This provision will allow NHTSA to directly levy court-enforceable penalties. As The Safety Record has explained, in the past, the agency could reach settlement agreements with automakers and levy pretty significant fines. But to bring an automaker to court, the agency had to go through the U.S. Department of Justice (See NHTSA Consent Orders and Civil Justice). In this notice, NHTSA argues that “MAP–21 vests authority, responsibility, and discretion in the Secretary to impose civil penalties for violations of the Safety Act.” It is proposing to adopt informal procedures which will allow violators to choose between paying the money immediately, or drag it out for months in an informal hearing.  An automaker’s three choices would be: pay the demanded penalty; provide an informal response; or request a hearing. The agency envisions tasking the Assistant Chief Counsel for Litigation and Enforcement with initiating the proceedings by serving notice of the civil penalty and charging him or her with having violated one or more laws, along with the specific factual allegations and informing the violator of the options for responding.

NHTSA promises that “any assessment of civil penalties will be made only after considering the nature, circumstances, extent and gravity of the violation. As appropriate, the determination will include consideration of the nature of the defect or noncompliance; knowledge by the respondent of its obligations under 49  U.S.C. chapter 301; the severity of the risk of injury posed by the defect or non-compliance; the occurrence or absence or injury; the number of motor vehicles or items of motor vehicle equipment distributed with the defect or noncompliance; actions taken by the respondent to identify, investigate, or mitigate the condition; the appropriateness of such penalty in relation to the size of the business of the respondent, including the potential for undue adverse economic impacts; and other relevant and appropriate factors.”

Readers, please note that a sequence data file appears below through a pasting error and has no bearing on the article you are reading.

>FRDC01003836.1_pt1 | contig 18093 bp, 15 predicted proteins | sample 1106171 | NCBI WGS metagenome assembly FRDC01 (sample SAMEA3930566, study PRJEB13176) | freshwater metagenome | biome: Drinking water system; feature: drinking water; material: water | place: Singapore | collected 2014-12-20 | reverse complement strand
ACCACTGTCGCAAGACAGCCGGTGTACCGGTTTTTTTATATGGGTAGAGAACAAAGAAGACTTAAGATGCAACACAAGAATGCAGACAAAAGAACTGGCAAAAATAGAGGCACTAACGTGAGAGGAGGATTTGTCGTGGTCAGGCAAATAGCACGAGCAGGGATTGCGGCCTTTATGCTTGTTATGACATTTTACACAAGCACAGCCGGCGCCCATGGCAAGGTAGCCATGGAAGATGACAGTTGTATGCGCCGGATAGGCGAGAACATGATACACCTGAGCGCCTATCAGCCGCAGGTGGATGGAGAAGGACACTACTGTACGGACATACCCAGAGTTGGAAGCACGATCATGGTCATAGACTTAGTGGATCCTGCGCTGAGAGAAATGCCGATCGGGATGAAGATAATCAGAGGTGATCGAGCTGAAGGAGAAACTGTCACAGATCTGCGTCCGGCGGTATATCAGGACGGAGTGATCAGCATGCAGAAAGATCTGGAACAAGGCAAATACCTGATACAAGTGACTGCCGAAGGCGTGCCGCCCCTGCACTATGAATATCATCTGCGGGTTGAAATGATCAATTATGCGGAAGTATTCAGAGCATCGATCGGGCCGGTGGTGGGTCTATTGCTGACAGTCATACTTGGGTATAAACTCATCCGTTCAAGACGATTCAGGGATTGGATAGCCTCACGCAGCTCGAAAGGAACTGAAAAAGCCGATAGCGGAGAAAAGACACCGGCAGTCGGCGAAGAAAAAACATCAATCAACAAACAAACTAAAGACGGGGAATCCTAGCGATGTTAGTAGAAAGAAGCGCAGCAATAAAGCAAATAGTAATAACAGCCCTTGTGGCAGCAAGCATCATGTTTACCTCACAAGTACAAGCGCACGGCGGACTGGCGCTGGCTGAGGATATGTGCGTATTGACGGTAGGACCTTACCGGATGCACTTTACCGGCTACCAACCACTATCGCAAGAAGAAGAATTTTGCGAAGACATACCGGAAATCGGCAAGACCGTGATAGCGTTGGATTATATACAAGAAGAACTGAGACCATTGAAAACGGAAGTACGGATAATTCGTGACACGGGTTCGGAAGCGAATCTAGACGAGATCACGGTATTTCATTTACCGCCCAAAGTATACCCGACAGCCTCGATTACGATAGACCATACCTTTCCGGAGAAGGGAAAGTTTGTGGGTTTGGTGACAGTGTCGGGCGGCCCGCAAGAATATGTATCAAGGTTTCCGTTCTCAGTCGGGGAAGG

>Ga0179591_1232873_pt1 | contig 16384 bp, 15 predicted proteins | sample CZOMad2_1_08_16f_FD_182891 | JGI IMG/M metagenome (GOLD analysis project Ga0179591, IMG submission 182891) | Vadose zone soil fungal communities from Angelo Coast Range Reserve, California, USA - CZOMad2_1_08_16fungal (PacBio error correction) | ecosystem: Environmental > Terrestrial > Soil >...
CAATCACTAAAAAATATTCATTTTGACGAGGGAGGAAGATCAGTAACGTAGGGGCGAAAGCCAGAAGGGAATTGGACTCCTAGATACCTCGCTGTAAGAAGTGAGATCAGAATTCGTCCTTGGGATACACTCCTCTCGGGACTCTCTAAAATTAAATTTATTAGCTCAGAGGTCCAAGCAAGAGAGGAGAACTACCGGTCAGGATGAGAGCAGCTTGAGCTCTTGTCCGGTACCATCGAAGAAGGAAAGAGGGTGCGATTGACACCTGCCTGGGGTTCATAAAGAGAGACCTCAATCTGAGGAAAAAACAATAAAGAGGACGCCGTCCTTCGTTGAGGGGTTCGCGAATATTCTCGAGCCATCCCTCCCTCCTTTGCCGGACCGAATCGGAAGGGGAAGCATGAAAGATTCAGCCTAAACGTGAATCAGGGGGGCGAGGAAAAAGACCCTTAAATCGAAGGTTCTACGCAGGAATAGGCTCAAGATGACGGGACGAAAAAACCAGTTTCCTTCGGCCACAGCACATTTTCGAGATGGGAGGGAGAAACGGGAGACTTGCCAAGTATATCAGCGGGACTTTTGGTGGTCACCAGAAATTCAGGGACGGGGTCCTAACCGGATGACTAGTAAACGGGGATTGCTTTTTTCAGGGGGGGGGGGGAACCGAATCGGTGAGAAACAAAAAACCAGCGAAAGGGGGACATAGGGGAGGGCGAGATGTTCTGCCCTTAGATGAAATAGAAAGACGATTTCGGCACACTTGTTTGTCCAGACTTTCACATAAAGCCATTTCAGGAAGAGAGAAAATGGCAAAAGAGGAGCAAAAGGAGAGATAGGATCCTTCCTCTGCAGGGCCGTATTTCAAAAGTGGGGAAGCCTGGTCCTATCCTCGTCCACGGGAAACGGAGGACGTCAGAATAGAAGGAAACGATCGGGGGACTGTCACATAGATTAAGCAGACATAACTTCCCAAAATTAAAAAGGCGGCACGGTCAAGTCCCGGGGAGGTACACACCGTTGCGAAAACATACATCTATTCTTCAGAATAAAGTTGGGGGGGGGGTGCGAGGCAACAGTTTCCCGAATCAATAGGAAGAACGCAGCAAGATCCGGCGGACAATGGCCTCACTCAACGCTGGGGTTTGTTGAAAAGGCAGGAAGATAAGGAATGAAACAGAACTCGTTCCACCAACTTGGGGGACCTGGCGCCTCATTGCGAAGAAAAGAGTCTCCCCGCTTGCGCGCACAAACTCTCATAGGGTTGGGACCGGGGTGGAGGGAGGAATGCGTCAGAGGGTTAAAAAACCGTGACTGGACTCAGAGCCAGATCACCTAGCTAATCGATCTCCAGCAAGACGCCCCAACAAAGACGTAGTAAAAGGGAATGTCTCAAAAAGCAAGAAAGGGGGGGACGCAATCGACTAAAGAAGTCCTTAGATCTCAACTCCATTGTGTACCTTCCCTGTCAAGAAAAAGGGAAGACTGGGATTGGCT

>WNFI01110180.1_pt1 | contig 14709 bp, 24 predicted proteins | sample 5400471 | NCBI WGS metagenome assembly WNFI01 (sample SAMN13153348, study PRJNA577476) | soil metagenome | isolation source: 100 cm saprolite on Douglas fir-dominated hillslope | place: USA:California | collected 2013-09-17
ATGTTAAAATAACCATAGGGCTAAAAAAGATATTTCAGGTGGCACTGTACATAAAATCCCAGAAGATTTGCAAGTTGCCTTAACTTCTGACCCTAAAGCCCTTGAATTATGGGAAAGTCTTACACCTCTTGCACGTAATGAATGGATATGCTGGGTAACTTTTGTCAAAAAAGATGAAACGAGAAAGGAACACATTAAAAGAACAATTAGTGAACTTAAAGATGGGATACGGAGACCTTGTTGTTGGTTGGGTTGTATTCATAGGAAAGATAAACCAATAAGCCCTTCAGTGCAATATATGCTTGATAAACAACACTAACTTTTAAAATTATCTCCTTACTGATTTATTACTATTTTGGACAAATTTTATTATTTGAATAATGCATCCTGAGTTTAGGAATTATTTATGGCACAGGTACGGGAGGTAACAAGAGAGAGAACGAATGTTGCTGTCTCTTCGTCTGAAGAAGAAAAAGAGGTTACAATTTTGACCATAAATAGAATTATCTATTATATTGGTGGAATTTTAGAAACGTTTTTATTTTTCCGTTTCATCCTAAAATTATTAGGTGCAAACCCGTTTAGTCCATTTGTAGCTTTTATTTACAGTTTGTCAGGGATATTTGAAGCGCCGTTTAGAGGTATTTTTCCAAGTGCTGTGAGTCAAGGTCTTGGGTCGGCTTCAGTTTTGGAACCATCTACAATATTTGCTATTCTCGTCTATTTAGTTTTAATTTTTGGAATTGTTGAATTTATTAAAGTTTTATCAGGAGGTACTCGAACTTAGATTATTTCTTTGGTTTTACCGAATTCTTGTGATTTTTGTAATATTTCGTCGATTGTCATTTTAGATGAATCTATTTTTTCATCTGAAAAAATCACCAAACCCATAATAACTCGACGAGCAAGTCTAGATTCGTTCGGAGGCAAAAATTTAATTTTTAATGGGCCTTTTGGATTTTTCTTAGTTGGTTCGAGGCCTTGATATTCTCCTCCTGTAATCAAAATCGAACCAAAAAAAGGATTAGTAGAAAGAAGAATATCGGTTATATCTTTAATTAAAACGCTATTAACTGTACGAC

The Safety Record sees in these notice more signs that playtime is over for the auto industry.

But, strictly speaking, the window for change may be short. The Obama administration and its current pick for NHTSA Administrator Mark Rosekind, have another year at the helm. The next president might not be as interested in keeping the agency’s focus on improving its performance as a public health agency, so hopefully the agency will keep moving forward.